By BRUCE LESNICK With the imminent demise of the Bernie Sanders campaign for the Democratic Party nomination, discussion has turned to what should come next. Some, including Seattle Socialist City Councilwoman Kshama Sawant, have agitated for creating a generic “party of the left.” But what does that mean? As we shall see, it's a troublingly … Continue reading The presidential election: What’s left?
By MIKE PINHO and BILL ONASCH On April 13, nearly 40,000 Verizon workers on the East Coast, from Maine to Virginia, walked off the job. In the largest U.S. strike in five years, workers from the Communications Workers of America (CWA) and the International Brotherhood of Electrical Workers (IBEW) walked out in response to the … Continue reading Verizon workers fight corporate greed
By JEFF MACKLER That the leading Republican Party presidential candidate, multi-billionaire Donald Trump, is a full-blown reactionary caricature of a capitalist politician is now the common parlance of most major media outlets. Even the relatively conservative Washington Post featured a Dec. 1 Dana Milibank column entitled, “Donald Trump Racist Bigot.” Milibank, reflecting the general unease … Continue reading ‘Lesser-evil’ politics from Trump to Sanders
By DANIEL ADAM Senator Bernie Sanders continues to draw large crowds to his presidental campaign rallies. Now, unfortunately, a growing wing of the socialist movement in the United States is seeking a way in. On July 29, Solidarity published a winding statement approved by its convention entitled, “Connecting Sanders’ Audience’s Aspirations to Clear Working Class … Continue reading Is Sanders campaign a ‘new movement’?
By BILL ONASCH Netroots Nation bills its live body gatherings as the biggest conference of Progressives—by which they mean liberal Democrats. At their annual conclave, held in Phoenix in July, they featured a presidential candidate Town Hall Meeting that included the two top long-shot challengers to Hillary Clinton for the Donkey Party nod—Senator Bernie Sanders, … Continue reading Whose Lives Matter?
By JOE AUCIELLO “… the oppositional criticism is nothing more than a safety valve for mass dissatisfaction, a condition of the stability of the social structure.” — Leon Trotsky in his preface to “The History of the Russian Revolution.” In early June, Democratic presidential candidate Hillary Clinton told a conference organized by Service Employees International … Continue reading Bernie Sanders & oppositional criticism
By DANIEL ADAM If history records any gains for working people in the coming electoral season, the term “sheepdog” might well appear at the top. Its author (or at least, its popularizer), Bruce Dixon, describes with it those leftish candidates who appear in presidential primaries to corral the radicalizing or disillusioned back to the flock … Continue reading Sanders seeks nomination by Democrats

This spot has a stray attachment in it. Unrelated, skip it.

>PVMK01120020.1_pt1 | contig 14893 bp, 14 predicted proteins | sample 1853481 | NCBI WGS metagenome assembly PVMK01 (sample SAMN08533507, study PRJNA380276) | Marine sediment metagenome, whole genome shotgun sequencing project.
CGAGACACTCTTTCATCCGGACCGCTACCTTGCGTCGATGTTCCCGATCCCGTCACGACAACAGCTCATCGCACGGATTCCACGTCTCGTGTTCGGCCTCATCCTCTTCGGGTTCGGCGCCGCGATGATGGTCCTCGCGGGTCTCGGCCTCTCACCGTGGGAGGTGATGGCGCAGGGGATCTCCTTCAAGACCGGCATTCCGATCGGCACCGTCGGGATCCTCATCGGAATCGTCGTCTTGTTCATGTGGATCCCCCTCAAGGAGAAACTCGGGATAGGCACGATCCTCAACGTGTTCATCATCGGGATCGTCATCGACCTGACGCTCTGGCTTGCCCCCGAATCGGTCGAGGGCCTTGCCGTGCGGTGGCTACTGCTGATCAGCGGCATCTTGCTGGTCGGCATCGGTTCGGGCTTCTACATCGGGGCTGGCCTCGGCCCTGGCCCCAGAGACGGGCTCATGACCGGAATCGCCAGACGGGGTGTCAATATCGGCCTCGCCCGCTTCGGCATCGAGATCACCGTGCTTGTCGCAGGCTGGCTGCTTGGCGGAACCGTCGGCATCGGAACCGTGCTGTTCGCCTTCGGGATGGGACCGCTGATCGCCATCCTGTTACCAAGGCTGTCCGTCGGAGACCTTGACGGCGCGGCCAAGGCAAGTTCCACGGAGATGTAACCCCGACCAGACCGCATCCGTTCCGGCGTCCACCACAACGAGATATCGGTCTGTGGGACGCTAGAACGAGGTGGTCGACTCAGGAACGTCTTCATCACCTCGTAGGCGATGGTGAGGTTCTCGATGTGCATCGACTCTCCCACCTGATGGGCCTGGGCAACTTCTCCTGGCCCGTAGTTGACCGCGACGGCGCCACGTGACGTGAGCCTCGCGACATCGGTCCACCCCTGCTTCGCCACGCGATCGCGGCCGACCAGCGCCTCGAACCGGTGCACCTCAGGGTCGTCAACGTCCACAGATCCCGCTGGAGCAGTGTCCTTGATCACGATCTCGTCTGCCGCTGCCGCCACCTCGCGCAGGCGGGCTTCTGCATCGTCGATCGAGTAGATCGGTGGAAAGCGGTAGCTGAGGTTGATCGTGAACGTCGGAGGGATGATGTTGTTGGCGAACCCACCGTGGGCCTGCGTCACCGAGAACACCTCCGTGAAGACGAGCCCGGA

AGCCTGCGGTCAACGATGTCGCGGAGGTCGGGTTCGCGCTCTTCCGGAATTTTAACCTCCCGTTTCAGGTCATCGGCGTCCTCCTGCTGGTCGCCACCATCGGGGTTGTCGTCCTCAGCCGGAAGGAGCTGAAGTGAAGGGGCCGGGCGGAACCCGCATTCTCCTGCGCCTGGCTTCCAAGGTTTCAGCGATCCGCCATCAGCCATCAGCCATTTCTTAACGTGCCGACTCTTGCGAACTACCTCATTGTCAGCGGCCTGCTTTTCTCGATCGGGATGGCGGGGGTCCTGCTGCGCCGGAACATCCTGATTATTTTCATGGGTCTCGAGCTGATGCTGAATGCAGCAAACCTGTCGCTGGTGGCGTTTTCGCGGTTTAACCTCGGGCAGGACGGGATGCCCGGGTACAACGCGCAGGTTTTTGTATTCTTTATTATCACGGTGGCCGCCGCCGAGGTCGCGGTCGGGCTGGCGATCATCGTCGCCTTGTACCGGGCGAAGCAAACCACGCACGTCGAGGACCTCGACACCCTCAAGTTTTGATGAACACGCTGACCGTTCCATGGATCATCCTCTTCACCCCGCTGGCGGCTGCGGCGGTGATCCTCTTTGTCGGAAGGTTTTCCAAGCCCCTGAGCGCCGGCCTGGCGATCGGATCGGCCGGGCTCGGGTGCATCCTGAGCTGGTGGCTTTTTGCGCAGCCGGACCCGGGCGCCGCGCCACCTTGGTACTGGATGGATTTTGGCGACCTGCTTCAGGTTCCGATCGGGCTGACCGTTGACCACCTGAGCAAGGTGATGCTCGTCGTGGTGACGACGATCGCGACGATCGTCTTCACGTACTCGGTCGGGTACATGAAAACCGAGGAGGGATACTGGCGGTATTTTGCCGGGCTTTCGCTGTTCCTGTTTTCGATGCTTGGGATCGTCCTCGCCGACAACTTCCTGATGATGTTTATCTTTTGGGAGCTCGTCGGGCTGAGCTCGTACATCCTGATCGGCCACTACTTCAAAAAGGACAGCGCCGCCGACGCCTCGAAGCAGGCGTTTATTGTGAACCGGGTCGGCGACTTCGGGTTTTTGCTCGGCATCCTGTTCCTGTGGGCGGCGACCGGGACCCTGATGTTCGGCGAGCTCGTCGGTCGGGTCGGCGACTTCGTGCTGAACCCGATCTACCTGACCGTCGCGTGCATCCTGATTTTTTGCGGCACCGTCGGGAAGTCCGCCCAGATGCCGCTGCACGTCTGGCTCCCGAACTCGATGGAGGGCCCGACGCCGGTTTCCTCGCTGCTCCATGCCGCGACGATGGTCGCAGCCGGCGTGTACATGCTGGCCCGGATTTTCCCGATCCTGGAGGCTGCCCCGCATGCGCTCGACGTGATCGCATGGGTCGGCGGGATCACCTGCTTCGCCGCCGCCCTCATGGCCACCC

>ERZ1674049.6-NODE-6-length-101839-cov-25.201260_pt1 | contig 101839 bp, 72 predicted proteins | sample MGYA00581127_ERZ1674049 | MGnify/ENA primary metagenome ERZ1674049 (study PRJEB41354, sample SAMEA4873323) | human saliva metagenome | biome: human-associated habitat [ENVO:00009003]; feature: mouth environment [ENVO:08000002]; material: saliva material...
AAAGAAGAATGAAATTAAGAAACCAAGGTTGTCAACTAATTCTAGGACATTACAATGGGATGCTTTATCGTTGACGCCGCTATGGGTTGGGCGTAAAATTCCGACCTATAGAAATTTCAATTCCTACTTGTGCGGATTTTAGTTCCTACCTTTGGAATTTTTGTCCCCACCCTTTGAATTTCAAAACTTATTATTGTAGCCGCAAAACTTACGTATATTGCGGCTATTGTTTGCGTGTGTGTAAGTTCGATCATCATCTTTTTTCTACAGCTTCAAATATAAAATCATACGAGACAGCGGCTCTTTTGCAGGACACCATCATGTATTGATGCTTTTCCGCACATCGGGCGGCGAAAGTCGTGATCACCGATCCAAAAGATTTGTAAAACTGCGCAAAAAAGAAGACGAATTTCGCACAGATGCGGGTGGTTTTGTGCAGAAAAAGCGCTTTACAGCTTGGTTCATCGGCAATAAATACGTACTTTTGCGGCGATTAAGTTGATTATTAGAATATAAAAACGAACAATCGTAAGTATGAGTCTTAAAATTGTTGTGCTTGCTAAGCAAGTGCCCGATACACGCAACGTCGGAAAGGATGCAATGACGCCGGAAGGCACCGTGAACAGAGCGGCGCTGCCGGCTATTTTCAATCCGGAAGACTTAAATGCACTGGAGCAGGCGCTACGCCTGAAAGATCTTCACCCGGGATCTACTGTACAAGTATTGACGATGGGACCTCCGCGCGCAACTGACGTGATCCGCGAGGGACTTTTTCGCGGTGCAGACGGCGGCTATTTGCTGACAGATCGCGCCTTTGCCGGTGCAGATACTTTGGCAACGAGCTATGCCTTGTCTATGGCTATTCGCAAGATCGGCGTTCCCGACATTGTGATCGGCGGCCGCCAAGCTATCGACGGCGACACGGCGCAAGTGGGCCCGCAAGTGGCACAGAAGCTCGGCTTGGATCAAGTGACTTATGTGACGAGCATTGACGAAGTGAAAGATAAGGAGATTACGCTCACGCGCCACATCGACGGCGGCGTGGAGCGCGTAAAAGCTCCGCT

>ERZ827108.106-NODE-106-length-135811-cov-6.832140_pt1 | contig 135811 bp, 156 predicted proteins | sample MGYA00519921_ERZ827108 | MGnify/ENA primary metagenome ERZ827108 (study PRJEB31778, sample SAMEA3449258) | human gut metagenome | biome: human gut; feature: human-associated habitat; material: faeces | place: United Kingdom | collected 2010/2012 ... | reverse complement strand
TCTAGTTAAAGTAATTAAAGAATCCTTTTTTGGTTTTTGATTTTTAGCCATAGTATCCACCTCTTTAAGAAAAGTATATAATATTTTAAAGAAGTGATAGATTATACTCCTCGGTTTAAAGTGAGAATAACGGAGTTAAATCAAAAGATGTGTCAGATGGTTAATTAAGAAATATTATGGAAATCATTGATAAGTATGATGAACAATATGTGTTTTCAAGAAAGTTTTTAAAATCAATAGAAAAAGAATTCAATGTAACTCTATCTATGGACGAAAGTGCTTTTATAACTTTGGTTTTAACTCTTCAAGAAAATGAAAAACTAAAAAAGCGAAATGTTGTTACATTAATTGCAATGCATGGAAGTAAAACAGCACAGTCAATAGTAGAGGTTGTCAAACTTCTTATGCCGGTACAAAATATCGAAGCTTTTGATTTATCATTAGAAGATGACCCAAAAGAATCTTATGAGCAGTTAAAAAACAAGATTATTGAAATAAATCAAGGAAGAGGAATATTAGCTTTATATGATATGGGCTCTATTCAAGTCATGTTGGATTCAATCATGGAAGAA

By BILL ONASCH The annual ritual of President Obama’s State of the Union address to Congress (SOTU), required by law and custom, comes without any mandate for action. It has evolved into Reality TV viewed by tens of millions—but with less lasting impact than the style decrees of Fashion Police. It is one component of … Continue reading Obama’s lame duck quackery
BY JEFF MACKLER President Barack Obama’s Inaugural Address on Jan. 21 represented a verbal departure from the record of corporate subservience that marked his first four years in office. His 2009 inaugural opened with, “I thank George Bush for his service to our nation,” a promise to the corporate elites who run the United States … Continue reading Obama: Corporate politics in disguise
BY JEFF MACKLER The $6 billion U.S. election extravaganza—conducted virtually year round in the modern era to consciously dull the senses of capitalism’s working masses with an unending torrent of myths, half truths, and lies—is over. The mask of a progressive, humanistic, caring, environmentally concerned, if not antiwar president, Barak Obama, has been carefully fitted … Continue reading Obama: The corporate choice
By DAVID BERNT CHICAGO—In the aftermath of the historic Chicago teachers’ strike there are many lessons to be learned. The strike of 26,000 teachers was the most significant strike in the United States since 15 years ago, when UPS workers walked out in a national strike. In striking, the Chicago Teachers Union was able to … Continue reading Lessons of Chicago teachers’ strike